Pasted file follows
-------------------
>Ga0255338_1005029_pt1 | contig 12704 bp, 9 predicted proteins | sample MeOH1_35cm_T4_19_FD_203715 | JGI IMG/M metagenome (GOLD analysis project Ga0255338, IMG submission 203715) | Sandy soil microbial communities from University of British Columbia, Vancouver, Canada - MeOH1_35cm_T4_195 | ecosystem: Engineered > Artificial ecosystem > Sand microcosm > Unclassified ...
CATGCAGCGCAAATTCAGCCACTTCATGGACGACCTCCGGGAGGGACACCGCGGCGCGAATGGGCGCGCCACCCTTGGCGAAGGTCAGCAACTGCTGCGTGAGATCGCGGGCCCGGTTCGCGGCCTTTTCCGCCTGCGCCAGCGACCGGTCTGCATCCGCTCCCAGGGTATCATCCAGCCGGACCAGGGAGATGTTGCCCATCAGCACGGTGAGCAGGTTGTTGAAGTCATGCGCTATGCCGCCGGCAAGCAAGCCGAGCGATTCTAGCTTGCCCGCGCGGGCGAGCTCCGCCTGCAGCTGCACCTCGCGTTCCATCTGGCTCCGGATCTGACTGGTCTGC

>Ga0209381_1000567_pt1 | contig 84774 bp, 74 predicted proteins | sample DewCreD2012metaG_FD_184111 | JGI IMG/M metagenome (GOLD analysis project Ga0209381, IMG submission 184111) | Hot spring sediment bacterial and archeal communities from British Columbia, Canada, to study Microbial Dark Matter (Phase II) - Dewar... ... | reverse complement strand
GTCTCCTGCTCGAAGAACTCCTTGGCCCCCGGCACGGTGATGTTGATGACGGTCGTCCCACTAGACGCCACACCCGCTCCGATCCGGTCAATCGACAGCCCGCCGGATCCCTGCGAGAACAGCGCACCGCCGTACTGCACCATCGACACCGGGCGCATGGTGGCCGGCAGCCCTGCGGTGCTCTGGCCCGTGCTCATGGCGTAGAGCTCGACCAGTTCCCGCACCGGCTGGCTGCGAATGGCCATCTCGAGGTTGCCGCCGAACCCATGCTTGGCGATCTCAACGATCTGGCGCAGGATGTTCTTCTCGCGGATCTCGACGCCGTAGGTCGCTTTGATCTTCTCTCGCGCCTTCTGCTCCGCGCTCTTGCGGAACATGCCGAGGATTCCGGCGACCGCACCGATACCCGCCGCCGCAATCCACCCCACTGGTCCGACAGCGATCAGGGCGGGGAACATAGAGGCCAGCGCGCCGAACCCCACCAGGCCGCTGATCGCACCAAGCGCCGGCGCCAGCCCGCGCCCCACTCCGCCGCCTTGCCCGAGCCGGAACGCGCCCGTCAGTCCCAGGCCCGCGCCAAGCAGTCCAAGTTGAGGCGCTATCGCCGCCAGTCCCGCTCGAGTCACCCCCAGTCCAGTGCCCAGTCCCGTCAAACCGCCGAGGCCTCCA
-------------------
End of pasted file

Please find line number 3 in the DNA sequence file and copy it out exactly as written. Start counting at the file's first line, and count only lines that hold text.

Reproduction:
>Ga0209381_1000567_pt1 | contig 84774 bp, 74 predicted proteins | sample DewCreD2012metaG_FD_184111 | JGI IMG/M metagenome (GOLD analysis project Ga0209381, IMG submission 184111) | Hot spring sediment bacterial and archeal communities from British Columbia, Canada, to study Microbial Dark Matter (Phase II) - Dewar... ... | reverse complement strand